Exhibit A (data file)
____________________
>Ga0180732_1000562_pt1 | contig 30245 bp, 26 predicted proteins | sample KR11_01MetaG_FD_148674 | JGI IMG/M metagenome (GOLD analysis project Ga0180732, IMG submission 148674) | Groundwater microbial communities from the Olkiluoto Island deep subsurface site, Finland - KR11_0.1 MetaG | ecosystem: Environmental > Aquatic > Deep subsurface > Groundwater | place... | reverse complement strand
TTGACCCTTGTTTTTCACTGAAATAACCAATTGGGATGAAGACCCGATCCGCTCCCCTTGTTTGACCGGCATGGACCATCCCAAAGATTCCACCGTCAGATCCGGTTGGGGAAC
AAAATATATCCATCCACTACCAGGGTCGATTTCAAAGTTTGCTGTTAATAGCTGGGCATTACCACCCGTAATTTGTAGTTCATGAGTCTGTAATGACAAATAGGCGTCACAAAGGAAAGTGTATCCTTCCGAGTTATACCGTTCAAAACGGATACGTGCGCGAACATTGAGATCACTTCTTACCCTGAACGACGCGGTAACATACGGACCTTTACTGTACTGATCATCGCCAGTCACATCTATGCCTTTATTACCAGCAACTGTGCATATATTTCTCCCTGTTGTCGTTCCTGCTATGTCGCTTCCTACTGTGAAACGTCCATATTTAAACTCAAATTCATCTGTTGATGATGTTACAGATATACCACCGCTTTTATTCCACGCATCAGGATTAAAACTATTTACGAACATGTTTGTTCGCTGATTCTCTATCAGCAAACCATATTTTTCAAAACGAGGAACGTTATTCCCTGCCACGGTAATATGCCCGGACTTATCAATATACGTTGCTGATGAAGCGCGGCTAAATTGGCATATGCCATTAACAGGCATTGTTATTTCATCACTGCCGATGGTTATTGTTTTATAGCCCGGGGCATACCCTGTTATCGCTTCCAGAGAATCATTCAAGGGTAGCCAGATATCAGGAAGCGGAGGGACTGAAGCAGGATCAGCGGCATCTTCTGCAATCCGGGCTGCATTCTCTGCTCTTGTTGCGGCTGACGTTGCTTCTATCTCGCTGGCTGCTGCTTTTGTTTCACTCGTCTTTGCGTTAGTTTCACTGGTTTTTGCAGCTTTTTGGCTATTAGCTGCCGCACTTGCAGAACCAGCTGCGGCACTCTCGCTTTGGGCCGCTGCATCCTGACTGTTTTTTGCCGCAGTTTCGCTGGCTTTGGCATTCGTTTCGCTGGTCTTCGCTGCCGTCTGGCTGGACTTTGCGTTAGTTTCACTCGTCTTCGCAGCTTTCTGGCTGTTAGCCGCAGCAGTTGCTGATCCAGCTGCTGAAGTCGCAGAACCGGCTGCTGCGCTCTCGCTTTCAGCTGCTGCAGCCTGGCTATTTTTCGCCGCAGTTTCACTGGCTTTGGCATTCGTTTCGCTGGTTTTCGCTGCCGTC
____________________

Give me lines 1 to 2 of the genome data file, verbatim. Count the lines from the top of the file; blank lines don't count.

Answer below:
>Ga0180732_1000562_pt1 | contig 30245 bp, 26 predicted proteins | sample KR11_01MetaG_FD_148674 | JGI IMG/M metagenome (GOLD analysis project Ga0180732, IMG submission 148674) | Groundwater microbial communities from the Olkiluoto Island deep subsurface site, Finland - KR11_0.1 MetaG | ecosystem: Environmental > Aquatic > Deep subsurface > Groundwater | place... | reverse complement strand
TTGACCCTTGTTTTTCACTGAAATAACCAATTGGGATGAAGACCCGATCCGCTCCCCTTGTTTGACCGGCATGGACCATCCCAAAGATTCCACCGTCAGATCCGGTTGGGGAAC